July 22, 2024

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The US Air Force completed the first autonomous flight of the Osprey Mk III drone

The US Air Force completed the first autonomous flight of the Osprey Mk III drone

At Eglin United States Air Force Base, Florida, The Osprey Mk III drone made its first autonomous test flight on July 20 as part of a new initiative. An examination of autonomy, data and artificial intelligence (ADAx). The event marked the launch and demonstration of a test platform that allows AI and autonomous software developers to quickly test their algorithms with ADAx. This work is part of the Prime Autonomous Experiment Environment or APEX, a subset of ADAx.

Major. According to Riley Livermore, ADAx test lead, APEX’s goal is to demonstrate the ability to safely and quickly test autonomy and AI in small UAV systems, allowing them to operate in close proximity to other aircraft. Notably, in this test, human operators of the MKIII launched the aircraft and then transferred control to the drone’s autonomous mode.

Osprey MK III.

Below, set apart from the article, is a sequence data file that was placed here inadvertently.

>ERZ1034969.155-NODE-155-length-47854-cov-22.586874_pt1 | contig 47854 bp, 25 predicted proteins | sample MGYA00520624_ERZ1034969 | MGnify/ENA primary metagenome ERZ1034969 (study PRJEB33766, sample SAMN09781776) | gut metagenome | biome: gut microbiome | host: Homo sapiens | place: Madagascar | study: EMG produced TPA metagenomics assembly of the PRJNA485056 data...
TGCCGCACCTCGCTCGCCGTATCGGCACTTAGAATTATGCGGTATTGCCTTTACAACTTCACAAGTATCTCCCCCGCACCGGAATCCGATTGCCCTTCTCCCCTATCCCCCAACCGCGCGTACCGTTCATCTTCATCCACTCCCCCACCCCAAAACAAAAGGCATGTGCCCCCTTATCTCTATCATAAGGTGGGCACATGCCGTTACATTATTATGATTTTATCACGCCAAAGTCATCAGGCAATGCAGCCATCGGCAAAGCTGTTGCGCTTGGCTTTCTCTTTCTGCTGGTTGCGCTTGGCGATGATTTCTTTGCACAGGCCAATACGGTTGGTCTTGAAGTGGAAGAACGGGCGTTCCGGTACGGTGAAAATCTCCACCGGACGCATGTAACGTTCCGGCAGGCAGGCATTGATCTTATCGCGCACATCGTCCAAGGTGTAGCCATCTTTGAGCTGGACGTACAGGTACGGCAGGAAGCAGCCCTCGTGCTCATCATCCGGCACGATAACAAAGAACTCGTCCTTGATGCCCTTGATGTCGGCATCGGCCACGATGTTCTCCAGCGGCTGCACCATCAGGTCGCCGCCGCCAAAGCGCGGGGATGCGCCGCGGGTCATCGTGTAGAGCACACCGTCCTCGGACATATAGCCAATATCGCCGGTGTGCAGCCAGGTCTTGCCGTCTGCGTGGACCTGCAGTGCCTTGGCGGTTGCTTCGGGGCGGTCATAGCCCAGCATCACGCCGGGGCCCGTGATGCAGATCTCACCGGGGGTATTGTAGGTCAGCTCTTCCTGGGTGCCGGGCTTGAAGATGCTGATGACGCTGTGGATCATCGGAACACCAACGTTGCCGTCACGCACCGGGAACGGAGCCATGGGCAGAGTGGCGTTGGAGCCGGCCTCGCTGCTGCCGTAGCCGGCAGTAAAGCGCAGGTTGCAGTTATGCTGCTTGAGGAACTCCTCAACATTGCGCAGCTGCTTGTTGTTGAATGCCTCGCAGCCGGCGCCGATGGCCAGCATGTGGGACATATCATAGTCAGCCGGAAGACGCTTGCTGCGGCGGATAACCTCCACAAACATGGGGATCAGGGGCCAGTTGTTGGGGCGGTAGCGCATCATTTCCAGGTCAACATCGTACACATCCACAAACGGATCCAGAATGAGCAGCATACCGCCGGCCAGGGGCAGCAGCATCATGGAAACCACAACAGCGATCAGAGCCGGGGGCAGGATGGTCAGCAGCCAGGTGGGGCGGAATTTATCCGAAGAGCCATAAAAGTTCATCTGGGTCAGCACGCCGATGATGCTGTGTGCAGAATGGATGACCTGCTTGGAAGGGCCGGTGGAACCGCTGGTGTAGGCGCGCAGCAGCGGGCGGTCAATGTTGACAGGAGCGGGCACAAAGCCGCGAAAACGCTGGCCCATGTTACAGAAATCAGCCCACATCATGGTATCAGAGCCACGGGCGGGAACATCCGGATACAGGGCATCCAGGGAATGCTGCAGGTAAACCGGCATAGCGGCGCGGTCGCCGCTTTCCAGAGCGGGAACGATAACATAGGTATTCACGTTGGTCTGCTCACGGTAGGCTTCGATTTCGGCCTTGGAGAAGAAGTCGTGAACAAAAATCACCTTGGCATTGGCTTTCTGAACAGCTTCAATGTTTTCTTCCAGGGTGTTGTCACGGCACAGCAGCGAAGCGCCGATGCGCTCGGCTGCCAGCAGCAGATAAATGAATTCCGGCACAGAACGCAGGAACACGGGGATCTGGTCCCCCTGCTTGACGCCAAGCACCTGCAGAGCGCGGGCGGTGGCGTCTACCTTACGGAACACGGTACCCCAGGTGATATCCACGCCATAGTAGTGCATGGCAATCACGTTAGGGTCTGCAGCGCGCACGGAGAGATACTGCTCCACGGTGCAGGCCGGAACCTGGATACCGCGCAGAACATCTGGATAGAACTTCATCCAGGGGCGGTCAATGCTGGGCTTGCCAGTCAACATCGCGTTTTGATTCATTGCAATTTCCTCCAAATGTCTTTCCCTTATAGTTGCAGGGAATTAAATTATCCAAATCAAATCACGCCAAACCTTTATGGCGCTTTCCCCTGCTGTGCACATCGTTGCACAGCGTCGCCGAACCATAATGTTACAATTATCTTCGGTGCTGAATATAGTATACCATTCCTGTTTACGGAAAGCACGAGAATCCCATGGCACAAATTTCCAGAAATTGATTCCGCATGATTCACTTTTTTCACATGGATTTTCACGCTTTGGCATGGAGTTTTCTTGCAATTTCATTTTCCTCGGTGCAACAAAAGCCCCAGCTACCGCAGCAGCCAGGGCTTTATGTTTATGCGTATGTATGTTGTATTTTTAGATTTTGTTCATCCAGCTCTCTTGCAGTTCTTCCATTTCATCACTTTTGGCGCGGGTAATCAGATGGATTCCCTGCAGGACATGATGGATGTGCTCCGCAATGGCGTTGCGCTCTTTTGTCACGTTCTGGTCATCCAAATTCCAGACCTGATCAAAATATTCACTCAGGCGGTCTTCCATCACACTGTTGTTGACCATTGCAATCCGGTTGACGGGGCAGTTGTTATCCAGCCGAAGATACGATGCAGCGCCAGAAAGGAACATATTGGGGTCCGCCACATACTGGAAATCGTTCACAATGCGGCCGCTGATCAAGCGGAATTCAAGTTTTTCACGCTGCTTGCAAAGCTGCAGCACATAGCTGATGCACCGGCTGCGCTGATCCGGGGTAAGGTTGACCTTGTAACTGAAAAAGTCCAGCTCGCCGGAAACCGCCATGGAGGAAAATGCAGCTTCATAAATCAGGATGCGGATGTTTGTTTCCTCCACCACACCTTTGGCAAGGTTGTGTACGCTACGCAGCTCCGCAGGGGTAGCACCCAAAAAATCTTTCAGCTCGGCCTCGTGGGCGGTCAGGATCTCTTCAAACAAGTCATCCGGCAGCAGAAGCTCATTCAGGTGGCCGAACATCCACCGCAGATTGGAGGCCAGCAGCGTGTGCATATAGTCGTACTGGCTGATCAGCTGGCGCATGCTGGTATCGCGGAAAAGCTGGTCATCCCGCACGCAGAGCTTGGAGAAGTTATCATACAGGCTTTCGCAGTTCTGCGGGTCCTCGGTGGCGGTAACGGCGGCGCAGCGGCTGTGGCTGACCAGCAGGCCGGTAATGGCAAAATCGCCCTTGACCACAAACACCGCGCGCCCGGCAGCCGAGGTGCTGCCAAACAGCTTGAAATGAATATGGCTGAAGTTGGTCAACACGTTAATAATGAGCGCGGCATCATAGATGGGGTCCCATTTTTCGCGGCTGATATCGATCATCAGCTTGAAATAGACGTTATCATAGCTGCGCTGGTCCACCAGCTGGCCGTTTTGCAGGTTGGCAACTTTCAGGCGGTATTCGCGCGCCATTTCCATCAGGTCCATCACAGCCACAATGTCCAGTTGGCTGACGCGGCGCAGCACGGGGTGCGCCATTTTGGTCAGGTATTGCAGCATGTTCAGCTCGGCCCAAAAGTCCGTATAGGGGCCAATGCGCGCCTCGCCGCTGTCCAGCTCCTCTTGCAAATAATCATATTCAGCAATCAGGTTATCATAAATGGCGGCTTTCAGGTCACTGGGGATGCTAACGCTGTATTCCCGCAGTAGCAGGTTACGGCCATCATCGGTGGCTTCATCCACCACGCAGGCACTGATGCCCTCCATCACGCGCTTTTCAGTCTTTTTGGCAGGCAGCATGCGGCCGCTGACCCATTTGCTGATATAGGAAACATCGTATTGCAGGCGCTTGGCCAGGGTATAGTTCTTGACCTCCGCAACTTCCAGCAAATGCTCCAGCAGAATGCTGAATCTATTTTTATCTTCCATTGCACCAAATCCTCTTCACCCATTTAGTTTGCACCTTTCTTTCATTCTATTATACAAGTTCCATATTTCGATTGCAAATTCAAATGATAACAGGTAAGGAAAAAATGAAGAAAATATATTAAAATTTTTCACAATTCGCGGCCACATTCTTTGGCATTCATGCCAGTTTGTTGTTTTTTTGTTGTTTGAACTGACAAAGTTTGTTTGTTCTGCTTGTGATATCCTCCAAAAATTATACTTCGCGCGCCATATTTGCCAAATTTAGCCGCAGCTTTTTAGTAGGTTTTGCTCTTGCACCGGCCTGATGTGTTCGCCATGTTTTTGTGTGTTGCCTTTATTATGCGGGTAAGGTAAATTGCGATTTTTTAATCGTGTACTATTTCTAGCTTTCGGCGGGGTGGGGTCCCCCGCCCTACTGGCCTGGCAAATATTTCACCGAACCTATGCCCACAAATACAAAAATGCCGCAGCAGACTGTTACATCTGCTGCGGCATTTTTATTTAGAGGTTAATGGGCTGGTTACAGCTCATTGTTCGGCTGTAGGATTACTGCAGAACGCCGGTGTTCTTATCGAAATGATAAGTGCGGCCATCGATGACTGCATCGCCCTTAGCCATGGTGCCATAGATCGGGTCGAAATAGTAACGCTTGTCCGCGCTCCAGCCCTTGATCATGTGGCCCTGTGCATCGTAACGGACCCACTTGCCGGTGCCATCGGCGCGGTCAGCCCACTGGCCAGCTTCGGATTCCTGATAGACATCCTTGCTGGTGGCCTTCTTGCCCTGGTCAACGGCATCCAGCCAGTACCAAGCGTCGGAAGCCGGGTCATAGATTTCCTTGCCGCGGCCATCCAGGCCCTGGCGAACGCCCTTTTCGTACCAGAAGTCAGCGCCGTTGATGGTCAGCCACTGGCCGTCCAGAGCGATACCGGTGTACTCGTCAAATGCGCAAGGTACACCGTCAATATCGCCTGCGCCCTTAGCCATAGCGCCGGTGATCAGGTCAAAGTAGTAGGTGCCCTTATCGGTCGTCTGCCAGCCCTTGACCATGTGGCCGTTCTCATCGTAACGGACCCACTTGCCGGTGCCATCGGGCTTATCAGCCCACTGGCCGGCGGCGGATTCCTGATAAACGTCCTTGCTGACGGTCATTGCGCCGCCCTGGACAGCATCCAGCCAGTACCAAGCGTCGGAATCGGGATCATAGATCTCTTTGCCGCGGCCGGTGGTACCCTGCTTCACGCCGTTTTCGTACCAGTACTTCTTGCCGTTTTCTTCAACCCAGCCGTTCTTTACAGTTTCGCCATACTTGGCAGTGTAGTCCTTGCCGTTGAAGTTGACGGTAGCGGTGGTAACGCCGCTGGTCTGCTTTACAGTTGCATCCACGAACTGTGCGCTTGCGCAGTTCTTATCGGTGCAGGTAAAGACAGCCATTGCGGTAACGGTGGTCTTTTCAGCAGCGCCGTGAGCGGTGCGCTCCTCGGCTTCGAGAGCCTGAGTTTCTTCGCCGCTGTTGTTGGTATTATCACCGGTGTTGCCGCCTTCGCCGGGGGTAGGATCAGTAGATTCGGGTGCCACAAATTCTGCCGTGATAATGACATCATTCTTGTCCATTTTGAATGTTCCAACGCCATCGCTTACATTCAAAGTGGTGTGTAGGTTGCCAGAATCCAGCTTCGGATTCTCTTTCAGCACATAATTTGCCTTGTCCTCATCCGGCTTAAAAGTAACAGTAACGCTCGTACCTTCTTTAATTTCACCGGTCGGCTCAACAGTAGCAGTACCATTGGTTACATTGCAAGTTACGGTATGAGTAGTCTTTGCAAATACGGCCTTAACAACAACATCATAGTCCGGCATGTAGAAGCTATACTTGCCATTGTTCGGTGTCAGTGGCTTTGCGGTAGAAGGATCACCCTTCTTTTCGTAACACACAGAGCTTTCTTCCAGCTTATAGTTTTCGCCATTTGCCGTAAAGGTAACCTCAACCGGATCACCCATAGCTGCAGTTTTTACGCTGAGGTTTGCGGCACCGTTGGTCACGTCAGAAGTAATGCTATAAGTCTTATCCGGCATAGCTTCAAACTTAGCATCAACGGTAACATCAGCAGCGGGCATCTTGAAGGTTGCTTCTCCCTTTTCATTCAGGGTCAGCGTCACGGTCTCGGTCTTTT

The main focus of these initial tests was the monitoring function of the autonomous operating systems, programmed to fly outside the limits of user-defined airspace, and whenever that limit was approached, the monitoring function would cut off autonomy and steer the aircraft into a safe position. The point is part of the Test of Autonomy in Complex Environments or its acronym TACE system in English.

TACE is a software component of APEX that acts as an intermediary between the autonomous systems and the aircraft.: Prevents TACE from executing unwanted commands to the aircraft’s autopilot from this mode. Also, you can create more realistic scenarios to test the aircraft without putting it in danger.

For its part, the flight on July 20 was the first of five scheduled flights over three days and 2.7 hours and various test units of the Air Materiel Command participated in verifying the new capability and functionality of the test platform. They were sponsored by AFWERX, and the Air Force Research Laboratory’s Weapons Directorate was in charge of producing the aircraft. 416 Flight Test Squadron was tasked with launching and recovering the MKIII, while 413 Flight Test Squadron conducted tests. In addition, the 96th Operations Support Squadron was instrumental in facilitating the APEX test while manning the airfield.

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Col. Tucker Hamilton, commander of the 96th Operations Group and head of Air Force AI trials and operations, said the goal is to prepare Soldiers for a digital future. In particular, other ADAx initiatives are planned, such as the Viper experiment and Next Generation Operating Models (VENOM), along with the Fast Open X-Platform (FOX) project to install open software on aircraft.

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